Sunday, 3 January 2010

Hong Kong, December 25

Friday, Christmas Day

Some of us who weren't out partying last
night (and even, impressively, some
who were!) meet at St John's Cathedral for the 9am Christmas morning service. We've been promised a mention of the men who escaped, and of those who lost their lives in the attempt. A somewhat dour Minister welcomes the HERO group at the beginning of the packed-out service, but later includes a lovely remembrance of the escape in prayers. The choral music is fabulous.

Back at our hotel, Mike and I meet up with the girls for a late breakfast, then open Christmas presents. We put out a card from Russ with a picture of a Christmas tree as the closest thing we have to the real thing! Mike has given me a gorgeous black silk dress from Blanc de Chine, which I'll wear tonight. We have a lazy afternoon, but Sheena (HERO coordinator, and middle daughter of David MacDougall) and Alison are not so lucky. They're still negotiating with our Chinese partners over our mainland itinerary - the last thing anyone wants to be doing on this very special Christmas Day. Mike and I put in our tuppence worth of advice, discussions continue...

We need to be ready in our finery at 5pm to take a coach and then a sampan over to the venue for HERO's celebration dinner, the Jumbo floating restaurant in Aberdeen Harbour. The Jumbo, a vast, ornate, multi-tiered restaurant and something of a Hong Kong institution, is moored in the very spot between Aberdeen and Ap Lei Chau where our fathers took to sea. We're gathering there at exactly the date and time when they set off in the Cornflower launch 68 years ago, only to be shot up by Japanese occupying Brick Hill. These were the survivors:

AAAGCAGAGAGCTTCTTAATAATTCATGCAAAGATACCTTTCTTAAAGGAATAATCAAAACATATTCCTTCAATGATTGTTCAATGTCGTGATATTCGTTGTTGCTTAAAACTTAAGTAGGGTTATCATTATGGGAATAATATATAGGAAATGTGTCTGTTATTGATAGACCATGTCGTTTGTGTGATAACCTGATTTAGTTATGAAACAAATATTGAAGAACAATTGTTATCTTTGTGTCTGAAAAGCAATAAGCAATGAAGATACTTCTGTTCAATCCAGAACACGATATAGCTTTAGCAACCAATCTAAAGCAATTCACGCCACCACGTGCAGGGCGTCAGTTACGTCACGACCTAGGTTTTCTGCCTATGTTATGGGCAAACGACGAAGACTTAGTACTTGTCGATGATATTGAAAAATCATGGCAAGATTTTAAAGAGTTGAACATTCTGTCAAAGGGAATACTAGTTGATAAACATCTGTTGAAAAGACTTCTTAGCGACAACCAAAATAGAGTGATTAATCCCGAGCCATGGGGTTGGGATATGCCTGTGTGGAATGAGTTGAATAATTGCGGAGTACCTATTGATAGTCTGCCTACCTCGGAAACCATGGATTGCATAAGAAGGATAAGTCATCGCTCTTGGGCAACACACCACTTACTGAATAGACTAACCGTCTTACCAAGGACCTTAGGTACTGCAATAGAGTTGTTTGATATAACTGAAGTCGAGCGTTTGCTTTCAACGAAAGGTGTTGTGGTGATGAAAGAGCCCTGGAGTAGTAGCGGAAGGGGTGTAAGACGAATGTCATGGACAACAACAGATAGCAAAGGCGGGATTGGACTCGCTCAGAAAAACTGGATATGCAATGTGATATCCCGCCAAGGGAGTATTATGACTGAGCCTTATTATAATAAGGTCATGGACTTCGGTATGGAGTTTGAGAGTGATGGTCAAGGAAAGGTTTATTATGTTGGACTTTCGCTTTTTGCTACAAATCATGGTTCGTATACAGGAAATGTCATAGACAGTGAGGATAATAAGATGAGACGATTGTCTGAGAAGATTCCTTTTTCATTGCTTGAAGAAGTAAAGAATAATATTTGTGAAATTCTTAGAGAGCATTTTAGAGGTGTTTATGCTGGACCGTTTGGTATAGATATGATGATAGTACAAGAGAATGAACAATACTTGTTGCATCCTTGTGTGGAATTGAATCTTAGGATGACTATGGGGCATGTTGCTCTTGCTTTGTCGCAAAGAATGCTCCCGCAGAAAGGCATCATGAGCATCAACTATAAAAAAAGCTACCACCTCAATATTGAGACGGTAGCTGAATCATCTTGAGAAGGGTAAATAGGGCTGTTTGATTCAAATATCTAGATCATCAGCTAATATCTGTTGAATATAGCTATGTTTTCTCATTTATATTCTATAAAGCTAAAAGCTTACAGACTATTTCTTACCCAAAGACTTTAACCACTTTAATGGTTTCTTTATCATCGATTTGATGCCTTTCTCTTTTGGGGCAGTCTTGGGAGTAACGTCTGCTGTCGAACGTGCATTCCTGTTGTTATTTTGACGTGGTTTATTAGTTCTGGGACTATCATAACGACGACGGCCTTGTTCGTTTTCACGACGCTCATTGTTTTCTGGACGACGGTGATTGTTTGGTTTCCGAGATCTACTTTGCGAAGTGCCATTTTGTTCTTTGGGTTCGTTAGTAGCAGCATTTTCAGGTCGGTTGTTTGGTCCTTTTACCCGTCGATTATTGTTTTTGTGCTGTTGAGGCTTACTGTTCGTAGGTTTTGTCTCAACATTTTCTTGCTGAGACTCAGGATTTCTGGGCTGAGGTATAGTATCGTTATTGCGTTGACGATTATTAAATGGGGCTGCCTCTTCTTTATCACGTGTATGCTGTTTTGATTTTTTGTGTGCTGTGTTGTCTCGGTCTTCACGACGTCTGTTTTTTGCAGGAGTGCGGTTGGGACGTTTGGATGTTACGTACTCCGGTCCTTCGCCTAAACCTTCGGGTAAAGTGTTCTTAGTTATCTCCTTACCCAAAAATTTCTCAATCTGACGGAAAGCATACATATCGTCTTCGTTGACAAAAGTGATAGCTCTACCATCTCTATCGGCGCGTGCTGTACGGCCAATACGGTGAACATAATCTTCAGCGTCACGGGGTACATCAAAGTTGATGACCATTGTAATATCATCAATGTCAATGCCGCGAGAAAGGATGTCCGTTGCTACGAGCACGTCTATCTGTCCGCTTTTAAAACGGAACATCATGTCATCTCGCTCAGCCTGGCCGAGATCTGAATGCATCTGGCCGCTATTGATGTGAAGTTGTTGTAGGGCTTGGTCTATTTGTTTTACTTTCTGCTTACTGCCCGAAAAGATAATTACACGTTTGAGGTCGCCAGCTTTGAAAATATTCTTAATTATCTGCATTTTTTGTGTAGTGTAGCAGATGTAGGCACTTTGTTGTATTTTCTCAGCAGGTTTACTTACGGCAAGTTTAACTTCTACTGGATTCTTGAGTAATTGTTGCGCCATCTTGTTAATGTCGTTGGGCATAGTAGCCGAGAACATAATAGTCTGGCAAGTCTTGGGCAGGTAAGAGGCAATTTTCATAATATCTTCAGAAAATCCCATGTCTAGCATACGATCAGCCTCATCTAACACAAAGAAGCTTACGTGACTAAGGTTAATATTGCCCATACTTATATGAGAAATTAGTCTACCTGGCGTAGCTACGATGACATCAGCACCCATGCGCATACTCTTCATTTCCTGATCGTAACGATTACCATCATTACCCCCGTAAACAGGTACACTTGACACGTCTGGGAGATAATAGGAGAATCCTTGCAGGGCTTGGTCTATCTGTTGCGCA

Mason Chan and Sheena have organized a wonderfully festive occasion. Remarkably, 100 HERO family members are present for this, our largest event. With many Scots among the families, there is plentiful tartan and kilts in evidence. After a cocktail hour, we're seated by family - our small group of four is joined by 4 McEwans, Rob Macmillan, and Helen and Lucy Hyatt (daughter and granddaughter of Harry Owen-Hughes). Donald and Richard welcome us and propose toasts to our forebears and absent friends. Warwick and Lindzay Chan act as MCs to go round the tables inviting a representative of each family to introduce themselves.

We are truly a global group, with members from the UK, Canada, America, Australia, Thailand, Hong Kong and elsewhere. No family is more international than the Chans, who have perhaps 30 members here tonight, from all over the world. In addition to his film for the Museum, Warwick has made a tribute to the men of the escape, which we watch before starting dinner. Photos of each escaper as a young man and in later life are set to music
- no words necessary - there's hardly a dry eye in the house during this powerful tribute.

Chan family members

We enjoy getting to know our fellow HEROs better over a twelve-course Chinese banquet, and later absorbing the night views from the lovely terrace of our private dining room. There's dancing to 1940s music, including the tune which famously played at Hong Kong society's last peacetime dance (at the Peninsula hotel): "The Best Things in Life are Free". We're all overjoyed to be here on a happier occasion.
Gina and Roxie, Christmas night